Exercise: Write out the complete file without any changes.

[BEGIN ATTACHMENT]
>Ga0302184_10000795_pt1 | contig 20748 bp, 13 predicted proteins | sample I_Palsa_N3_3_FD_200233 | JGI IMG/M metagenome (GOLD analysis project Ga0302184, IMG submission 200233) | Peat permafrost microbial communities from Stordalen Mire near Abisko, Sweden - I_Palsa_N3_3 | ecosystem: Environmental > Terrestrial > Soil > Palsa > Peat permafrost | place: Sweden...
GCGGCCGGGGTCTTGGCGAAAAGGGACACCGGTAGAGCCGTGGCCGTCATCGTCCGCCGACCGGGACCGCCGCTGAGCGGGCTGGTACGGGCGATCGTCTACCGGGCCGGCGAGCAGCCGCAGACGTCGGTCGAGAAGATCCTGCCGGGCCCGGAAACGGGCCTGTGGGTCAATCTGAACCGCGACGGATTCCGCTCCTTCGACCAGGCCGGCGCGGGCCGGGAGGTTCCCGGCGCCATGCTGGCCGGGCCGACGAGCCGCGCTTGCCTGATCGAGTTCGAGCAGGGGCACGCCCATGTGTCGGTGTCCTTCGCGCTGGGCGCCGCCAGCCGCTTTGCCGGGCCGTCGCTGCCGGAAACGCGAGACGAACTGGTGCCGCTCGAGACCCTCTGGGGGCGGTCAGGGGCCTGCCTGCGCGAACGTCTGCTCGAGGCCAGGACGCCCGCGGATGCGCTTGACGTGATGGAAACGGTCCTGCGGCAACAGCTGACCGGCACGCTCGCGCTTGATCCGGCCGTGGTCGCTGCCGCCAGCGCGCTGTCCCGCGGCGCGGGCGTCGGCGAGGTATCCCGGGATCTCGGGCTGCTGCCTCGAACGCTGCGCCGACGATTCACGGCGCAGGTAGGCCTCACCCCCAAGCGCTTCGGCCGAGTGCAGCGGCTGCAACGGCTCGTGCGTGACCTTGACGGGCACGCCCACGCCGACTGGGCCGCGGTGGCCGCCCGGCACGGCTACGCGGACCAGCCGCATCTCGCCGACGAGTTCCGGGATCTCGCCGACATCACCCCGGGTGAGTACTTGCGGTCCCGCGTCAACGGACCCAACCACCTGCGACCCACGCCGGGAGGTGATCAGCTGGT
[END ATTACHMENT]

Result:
>Ga0302184_10000795_pt1 | contig 20748 bp, 13 predicted proteins | sample I_Palsa_N3_3_FD_200233 | JGI IMG/M metagenome (GOLD analysis project Ga0302184, IMG submission 200233) | Peat permafrost microbial communities from Stordalen Mire near Abisko, Sweden - I_Palsa_N3_3 | ecosystem: Environmental > Terrestrial > Soil > Palsa > Peat permafrost | place: Sweden...
GCGGCCGGGGTCTTGGCGAAAAGGGACACCGGTAGAGCCGTGGCCGTCATCGTCCGCCGACCGGGACCGCCGCTGAGCGGGCTGGTACGGGCGATCGTCTACCGGGCCGGCGAGCAGCCGCAGACGTCGGTCGAGAAGATCCTGCCGGGCCCGGAAACGGGCCTGTGGGTCAATCTGAACCGCGACGGATTCCGCTCCTTCGACCAGGCCGGCGCGGGCCGGGAGGTTCCCGGCGCCATGCTGGCCGGGCCGACGAGCCGCGCTTGCCTGATCGAGTTCGAGCAGGGGCACGCCCATGTGTCGGTGTCCTTCGCGCTGGGCGCCGCCAGCCGCTTTGCCGGGCCGTCGCTGCCGGAAACGCGAGACGAACTGGTGCCGCTCGAGACCCTCTGGGGGCGGTCAGGGGCCTGCCTGCGCGAACGTCTGCTCGAGGCCAGGACGCCCGCGGATGCGCTTGACGTGATGGAAACGGTCCTGCGGCAACAGCTGACCGGCACGCTCGCGCTTGATCCGGCCGTGGTCGCTGCCGCCAGCGCGCTGTCCCGCGGCGCGGGCGTCGGCGAGGTATCCCGGGATCTCGGGCTGCTGCCTCGAACGCTGCGCCGACGATTCACGGCGCAGGTAGGCCTCACCCCCAAGCGCTTCGGCCGAGTGCAGCGGCTGCAACGGCTCGTGCGTGACCTTGACGGGCACGCCCACGCCGACTGGGCCGCGGTGGCCGCCCGGCACGGCTACGCGGACCAGCCGCATCTCGCCGACGAGTTCCGGGATCTCGCCGACATCACCCCGGGTGAGTACTTGCGGTCCCGCGTCAACGGACCCAACCACCTGCGACCCACGCCGGGAGGTGATCAGCTGGT